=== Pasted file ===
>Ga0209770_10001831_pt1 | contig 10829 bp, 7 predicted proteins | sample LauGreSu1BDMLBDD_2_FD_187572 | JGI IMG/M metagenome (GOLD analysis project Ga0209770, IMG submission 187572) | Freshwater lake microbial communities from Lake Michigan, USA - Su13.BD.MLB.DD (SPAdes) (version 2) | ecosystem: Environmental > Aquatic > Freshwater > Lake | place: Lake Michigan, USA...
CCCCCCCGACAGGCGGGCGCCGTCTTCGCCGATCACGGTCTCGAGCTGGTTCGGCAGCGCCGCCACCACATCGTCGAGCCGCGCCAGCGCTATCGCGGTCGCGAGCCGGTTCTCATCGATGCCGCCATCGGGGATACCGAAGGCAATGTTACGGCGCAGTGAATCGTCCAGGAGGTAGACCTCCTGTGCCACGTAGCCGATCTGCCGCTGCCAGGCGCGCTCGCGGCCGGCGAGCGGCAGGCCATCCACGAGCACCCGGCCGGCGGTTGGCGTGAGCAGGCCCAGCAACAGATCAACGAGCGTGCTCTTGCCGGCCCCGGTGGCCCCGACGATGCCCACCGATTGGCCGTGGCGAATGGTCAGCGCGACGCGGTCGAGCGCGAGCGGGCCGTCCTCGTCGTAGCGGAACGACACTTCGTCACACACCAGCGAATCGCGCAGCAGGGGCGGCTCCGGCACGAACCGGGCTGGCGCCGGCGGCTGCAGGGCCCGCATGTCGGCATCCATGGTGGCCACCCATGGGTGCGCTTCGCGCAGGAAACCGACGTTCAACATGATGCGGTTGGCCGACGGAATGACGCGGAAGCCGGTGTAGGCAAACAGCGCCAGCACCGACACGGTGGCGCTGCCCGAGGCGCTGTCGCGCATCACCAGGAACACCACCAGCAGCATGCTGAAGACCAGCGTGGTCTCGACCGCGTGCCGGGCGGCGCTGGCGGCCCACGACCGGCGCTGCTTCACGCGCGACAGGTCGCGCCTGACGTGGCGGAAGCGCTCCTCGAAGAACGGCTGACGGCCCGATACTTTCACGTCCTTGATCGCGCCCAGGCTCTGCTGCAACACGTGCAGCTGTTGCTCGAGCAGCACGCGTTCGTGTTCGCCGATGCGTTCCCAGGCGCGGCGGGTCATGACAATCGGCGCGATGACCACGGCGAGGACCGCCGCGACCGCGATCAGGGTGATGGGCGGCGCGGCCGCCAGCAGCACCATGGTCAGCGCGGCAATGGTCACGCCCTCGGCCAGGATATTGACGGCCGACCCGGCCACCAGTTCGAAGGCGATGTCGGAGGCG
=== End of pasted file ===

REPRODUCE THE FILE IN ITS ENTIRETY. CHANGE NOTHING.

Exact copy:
>Ga0209770_10001831_pt1 | contig 10829 bp, 7 predicted proteins | sample LauGreSu1BDMLBDD_2_FD_187572 | JGI IMG/M metagenome (GOLD analysis project Ga0209770, IMG submission 187572) | Freshwater lake microbial communities from Lake Michigan, USA - Su13.BD.MLB.DD (SPAdes) (version 2) | ecosystem: Environmental > Aquatic > Freshwater > Lake | place: Lake Michigan, USA...
CCCCCCCGACAGGCGGGCGCCGTCTTCGCCGATCACGGTCTCGAGCTGGTTCGGCAGCGCCGCCACCACATCGTCGAGCCGCGCCAGCGCTATCGCGGTCGCGAGCCGGTTCTCATCGATGCCGCCATCGGGGATACCGAAGGCAATGTTACGGCGCAGTGAATCGTCCAGGAGGTAGACCTCCTGTGCCACGTAGCCGATCTGCCGCTGCCAGGCGCGCTCGCGGCCGGCGAGCGGCAGGCCATCCACGAGCACCCGGCCGGCGGTTGGCGTGAGCAGGCCCAGCAACAGATCAACGAGCGTGCTCTTGCCGGCCCCGGTGGCCCCGACGATGCCCACCGATTGGCCGTGGCGAATGGTCAGCGCGACGCGGTCGAGCGCGAGCGGGCCGTCCTCGTCGTAGCGGAACGACACTTCGTCACACACCAGCGAATCGCGCAGCAGGGGCGGCTCCGGCACGAACCGGGCTGGCGCCGGCGGCTGCAGGGCCCGCATGTCGGCATCCATGGTGGCCACCCATGGGTGCGCTTCGCGCAGGAAACCGACGTTCAACATGATGCGGTTGGCCGACGGAATGACGCGGAAGCCGGTGTAGGCAAACAGCGCCAGCACCGACACGGTGGCGCTGCCCGAGGCGCTGTCGCGCATCACCAGGAACACCACCAGCAGCATGCTGAAGACCAGCGTGGTCTCGACCGCGTGCCGGGCGGCGCTGGCGGCCCACGACCGGCGCTGCTTCACGCGCGACAGGTCGCGCCTGACGTGGCGGAAGCGCTCCTCGAAGAACGGCTGACGGCCCGATACTTTCACGTCCTTGATCGCGCCCAGGCTCTGCTGCAACACGTGCAGCTGTTGCTCGAGCAGCACGCGTTCGTGTTCGCCGATGCGTTCCCAGGCGCGGCGGGTCATGACAATCGGCGCGATGACCACGGCGAGGACCGCCGCGACCGCGATCAGGGTGATGGGCGGCGCGGCCGCCAGCAGCACCATGGTCAGCGCGGCAATGGTCACGCCCTCGGCCAGGATATTGACGGCCGACCCGGCCACCAGTTCGAAGGCGATGTCGGAGGCG